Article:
|Brumme, R; Borken, W; Prenzel, J: Soil respiration in Brumme, R. and Khanna, P.: Ecological Studies, Functioning and Management of European Beech Ecosystems, Springer, 208, 337-352 (2009)|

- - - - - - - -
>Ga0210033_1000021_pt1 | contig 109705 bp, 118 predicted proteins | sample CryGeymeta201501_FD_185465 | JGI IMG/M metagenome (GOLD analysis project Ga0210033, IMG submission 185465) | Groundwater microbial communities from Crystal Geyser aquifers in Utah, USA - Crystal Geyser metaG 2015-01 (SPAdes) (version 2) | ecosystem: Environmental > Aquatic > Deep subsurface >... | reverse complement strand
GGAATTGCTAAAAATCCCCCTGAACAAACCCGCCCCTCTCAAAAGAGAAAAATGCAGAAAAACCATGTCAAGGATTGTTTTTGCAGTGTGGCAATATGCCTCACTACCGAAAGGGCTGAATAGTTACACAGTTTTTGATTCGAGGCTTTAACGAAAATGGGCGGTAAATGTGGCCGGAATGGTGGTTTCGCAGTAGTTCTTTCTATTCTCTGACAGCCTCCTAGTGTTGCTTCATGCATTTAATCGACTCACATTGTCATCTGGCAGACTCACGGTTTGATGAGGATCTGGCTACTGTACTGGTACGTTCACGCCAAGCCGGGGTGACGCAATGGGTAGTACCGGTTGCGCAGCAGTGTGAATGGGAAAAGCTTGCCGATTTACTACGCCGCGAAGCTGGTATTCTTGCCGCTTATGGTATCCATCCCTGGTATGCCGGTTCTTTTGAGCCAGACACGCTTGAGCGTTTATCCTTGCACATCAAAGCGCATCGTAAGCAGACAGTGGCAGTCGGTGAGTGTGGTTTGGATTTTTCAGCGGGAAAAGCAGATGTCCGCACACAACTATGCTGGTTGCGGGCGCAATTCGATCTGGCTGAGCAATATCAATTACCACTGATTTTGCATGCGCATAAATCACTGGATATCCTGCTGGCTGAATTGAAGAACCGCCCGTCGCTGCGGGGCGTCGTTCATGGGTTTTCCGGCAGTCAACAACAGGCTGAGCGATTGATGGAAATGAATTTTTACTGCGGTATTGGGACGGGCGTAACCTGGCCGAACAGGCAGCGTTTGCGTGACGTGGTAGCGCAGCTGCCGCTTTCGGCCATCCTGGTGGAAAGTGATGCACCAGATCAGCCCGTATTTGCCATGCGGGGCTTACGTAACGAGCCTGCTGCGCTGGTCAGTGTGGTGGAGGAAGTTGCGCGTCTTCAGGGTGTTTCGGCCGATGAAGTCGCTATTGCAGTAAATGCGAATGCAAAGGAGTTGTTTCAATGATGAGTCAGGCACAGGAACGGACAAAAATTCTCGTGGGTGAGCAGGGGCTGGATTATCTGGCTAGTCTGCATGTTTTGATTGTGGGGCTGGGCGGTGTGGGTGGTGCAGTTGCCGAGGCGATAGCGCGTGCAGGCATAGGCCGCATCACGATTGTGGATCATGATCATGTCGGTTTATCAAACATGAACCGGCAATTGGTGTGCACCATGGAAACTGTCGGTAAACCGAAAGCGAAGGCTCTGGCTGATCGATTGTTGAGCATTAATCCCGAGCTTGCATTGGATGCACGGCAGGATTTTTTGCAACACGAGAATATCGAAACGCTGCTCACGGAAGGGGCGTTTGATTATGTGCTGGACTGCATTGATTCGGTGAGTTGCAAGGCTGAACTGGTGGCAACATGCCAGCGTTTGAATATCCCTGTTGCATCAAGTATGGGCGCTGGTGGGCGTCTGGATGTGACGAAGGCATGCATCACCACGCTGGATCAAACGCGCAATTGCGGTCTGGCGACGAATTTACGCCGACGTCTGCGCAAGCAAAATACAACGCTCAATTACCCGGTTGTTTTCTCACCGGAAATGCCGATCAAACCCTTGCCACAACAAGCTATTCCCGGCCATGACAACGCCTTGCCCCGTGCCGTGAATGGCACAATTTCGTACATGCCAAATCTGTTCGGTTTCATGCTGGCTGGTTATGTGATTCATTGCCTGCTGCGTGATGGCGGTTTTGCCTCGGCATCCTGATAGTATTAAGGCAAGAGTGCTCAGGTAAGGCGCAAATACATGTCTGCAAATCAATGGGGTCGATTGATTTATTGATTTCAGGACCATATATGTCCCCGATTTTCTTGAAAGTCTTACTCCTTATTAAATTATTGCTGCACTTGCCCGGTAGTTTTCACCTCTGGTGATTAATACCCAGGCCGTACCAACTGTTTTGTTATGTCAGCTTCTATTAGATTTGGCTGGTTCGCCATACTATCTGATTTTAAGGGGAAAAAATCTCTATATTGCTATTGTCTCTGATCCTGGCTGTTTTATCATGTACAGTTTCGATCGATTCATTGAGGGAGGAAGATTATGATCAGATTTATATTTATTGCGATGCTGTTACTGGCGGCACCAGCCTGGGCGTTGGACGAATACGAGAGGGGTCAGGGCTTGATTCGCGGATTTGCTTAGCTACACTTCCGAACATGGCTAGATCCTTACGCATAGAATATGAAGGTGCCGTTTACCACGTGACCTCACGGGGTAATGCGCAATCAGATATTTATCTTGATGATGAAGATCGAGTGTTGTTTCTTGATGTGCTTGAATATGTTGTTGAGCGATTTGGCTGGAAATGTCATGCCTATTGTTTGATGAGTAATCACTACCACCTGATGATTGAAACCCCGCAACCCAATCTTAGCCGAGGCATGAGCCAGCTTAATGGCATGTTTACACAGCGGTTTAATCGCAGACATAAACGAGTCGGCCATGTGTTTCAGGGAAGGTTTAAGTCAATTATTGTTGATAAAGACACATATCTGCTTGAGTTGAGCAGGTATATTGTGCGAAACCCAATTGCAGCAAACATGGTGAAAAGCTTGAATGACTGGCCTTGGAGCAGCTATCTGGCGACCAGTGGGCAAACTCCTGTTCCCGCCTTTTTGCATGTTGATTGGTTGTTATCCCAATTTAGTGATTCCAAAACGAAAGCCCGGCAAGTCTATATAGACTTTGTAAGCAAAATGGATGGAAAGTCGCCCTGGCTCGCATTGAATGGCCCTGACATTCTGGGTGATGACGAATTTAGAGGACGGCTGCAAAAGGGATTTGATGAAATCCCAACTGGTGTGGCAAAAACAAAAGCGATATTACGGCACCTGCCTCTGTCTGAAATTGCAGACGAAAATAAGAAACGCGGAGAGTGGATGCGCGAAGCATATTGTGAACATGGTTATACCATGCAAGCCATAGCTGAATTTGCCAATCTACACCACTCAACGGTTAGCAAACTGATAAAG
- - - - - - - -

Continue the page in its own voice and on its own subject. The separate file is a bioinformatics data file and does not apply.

The recent discussion about global climate change has intensified the role of soils which may act as a sink or a source of carbon under changing environmental conditions (Schulze 2000; Valentini 2003). A decrease of organic carbon by 10% in the whole world soils would be equivalent to all the anthropogenic CO2 emitted over 30 years (Kirschbaum 2000). It is generally argued that with an increase in global warming both net primary production (NPP) and decomposition of soil organic carbon (SOC) will increase (Kirschbaum 1995, 2000). The issue is which of these processes are stimulated by increasing temperature. Soil respiration includes heterotrophic respiration and autotrophic respiration, and their temperature sensitivities will largely determine the effect of a warmer world on net carbon flux between soils and atmosphere (Boone et al. 1998). However, there is increasing evidence that soil respiration is determined more by carbohydrate supply than by temperature (Ho¨gberg et al. 2001). A reliable technique of measuring respiration that provides temporal and spatial variations in the soil and autotrophic respiration is required for assessing ecosystem levels effects. Another issue is whether forest soils, which have been affected by acid and nitrogen deposition or liming, will react differently to changing climate. We will therefore consider: (1) methodological aspects of assessing soil respiration by using chambers, (2) ways to obtain reliable flux estimates with consideration of temporal and spatial variations, (3) evaluation of annual CO2 fluxes from three beech forest soils, (4) the contribution of autotrophic and heterotrophic respiration to soil respiration, (5) the temperature sensitivity of autotrophic respiration and heterotrophic respiration, and (6) the effect of liming and N-fertilisation and stand harvesting by the formation of small gaps on soil respiration.